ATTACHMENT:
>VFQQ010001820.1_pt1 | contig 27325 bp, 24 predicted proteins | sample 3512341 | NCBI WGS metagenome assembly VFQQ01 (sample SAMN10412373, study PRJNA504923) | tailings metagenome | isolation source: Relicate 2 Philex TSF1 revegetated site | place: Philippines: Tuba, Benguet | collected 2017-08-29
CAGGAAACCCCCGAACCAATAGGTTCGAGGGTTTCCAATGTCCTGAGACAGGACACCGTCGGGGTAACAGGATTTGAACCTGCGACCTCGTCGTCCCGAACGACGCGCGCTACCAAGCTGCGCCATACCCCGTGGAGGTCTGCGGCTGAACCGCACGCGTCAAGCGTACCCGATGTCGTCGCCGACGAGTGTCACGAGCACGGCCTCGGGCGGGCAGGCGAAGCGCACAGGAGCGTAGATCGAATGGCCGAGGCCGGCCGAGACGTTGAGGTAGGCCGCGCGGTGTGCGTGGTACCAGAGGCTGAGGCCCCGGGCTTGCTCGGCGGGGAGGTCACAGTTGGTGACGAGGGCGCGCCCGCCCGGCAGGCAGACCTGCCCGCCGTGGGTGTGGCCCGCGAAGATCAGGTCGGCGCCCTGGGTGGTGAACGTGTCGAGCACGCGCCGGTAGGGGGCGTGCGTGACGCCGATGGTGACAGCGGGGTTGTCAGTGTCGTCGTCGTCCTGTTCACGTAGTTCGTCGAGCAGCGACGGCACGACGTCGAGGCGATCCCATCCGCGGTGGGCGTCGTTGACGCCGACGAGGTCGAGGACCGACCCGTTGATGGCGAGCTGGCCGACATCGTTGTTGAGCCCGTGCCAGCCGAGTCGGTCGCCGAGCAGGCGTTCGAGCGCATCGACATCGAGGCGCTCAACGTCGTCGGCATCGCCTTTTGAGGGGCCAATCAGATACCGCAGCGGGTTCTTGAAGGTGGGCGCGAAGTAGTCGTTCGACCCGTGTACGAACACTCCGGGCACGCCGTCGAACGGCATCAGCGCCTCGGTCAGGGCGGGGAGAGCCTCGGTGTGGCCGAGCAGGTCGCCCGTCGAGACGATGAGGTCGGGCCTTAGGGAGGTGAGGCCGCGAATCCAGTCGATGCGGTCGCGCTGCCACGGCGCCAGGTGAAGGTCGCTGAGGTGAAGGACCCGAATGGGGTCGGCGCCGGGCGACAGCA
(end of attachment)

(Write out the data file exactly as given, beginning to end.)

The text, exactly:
>VFQQ010001820.1_pt1 | contig 27325 bp, 24 predicted proteins | sample 3512341 | NCBI WGS metagenome assembly VFQQ01 (sample SAMN10412373, study PRJNA504923) | tailings metagenome | isolation source: Relicate 2 Philex TSF1 revegetated site | place: Philippines: Tuba, Benguet | collected 2017-08-29
CAGGAAACCCCCGAACCAATAGGTTCGAGGGTTTCCAATGTCCTGAGACAGGACACCGTCGGGGTAACAGGATTTGAACCTGCGACCTCGTCGTCCCGAACGACGCGCGCTACCAAGCTGCGCCATACCCCGTGGAGGTCTGCGGCTGAACCGCACGCGTCAAGCGTACCCGATGTCGTCGCCGACGAGTGTCACGAGCACGGCCTCGGGCGGGCAGGCGAAGCGCACAGGAGCGTAGATCGAATGGCCGAGGCCGGCCGAGACGTTGAGGTAGGCCGCGCGGTGTGCGTGGTACCAGAGGCTGAGGCCCCGGGCTTGCTCGGCGGGGAGGTCACAGTTGGTGACGAGGGCGCGCCCGCCCGGCAGGCAGACCTGCCCGCCGTGGGTGTGGCCCGCGAAGATCAGGTCGGCGCCCTGGGTGGTGAACGTGTCGAGCACGCGCCGGTAGGGGGCGTGCGTGACGCCGATGGTGACAGCGGGGTTGTCAGTGTCGTCGTCGTCCTGTTCACGTAGTTCGTCGAGCAGCGACGGCACGACGTCGAGGCGATCCCATCCGCGGTGGGCGTCGTTGACGCCGACGAGGTCGAGGACCGACCCGTTGATGGCGAGCTGGCCGACATCGTTGTTGAGCCCGTGCCAGCCGAGTCGGTCGCCGAGCAGGCGTTCGAGCGCATCGACATCGAGGCGCTCAACGTCGTCGGCATCGCCTTTTGAGGGGCCAATCAGATACCGCAGCGGGTTCTTGAAGGTGGGCGCGAAGTAGTCGTTCGACCCGTGTACGAACACTCCGGGCACGCCGTCGAACGGCATCAGCGCCTCGGTCAGGGCGGGGAGAGCCTCGGTGTGGCCGAGCAGGTCGCCCGTCGAGACGATGAGGTCGGGCCTTAGGGAGGTGAGGCCGCGAATCCAGTCGATGCGGTCGCGCTGCCACGGCGCCAGGTGAAGGTCGCTGAGGTGAAGGACCCGAATGGGGTCGGCGCCGGGCGACAGCA